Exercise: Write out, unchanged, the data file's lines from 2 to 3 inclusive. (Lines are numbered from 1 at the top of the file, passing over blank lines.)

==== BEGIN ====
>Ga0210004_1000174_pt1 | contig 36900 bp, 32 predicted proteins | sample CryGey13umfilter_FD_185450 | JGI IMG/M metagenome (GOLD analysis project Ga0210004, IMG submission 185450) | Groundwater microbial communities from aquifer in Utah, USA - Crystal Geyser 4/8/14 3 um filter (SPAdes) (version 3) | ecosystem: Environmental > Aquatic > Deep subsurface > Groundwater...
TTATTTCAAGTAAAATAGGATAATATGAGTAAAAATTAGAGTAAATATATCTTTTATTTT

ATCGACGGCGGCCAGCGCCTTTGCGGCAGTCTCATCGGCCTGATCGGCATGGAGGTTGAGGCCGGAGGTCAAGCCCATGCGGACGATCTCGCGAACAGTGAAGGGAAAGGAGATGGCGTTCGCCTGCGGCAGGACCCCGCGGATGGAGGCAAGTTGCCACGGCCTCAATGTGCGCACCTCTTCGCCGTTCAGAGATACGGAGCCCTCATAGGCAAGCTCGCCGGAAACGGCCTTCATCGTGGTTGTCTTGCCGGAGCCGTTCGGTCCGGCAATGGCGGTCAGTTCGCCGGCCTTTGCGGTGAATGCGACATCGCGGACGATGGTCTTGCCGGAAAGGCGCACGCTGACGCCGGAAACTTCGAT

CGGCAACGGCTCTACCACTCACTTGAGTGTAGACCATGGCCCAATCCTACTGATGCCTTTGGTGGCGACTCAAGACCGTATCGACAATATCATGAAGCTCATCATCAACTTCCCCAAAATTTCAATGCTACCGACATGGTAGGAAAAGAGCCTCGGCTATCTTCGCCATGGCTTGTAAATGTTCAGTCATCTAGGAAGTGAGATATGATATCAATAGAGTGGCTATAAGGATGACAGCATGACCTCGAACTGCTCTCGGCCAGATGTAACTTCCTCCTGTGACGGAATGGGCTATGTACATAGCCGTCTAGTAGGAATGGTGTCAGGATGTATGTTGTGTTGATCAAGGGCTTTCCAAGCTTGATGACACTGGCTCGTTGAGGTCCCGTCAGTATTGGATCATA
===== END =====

TTATTTCAAGTAAAATAGGATAATATGAGTAAAAATTAGAGTAAATATATCTTTTATTTT

ATCGACGGCGGCCAGCGCCTTTGCGGCAGTCTCATCGGCCTGATCGGCATGGAGGTTGAGGCCGGAGGTCAAGCCCATGCGGACGATCTCGCGAACAGTGAAGGGAAAGGAGATGGCGTTCGCCTGCGGCAGGACCCCGCGGATGGAGGCAAGTTGCCACGGCCTCAATGTGCGCACCTCTTCGCCGTTCAGAGATACGGAGCCCTCATAGGCAAGCTCGCCGGAAACGGCCTTCATCGTGGTTGTCTTGCCGGAGCCGTTCGGTCCGGCAATGGCGGTCAGTTCGCCGGCCTTTGCGGTGAATGCGACATCGCGGACGATGGTCTTGCCGGAAAGGCGCACGCTGACGCCGGAAACTTCGAT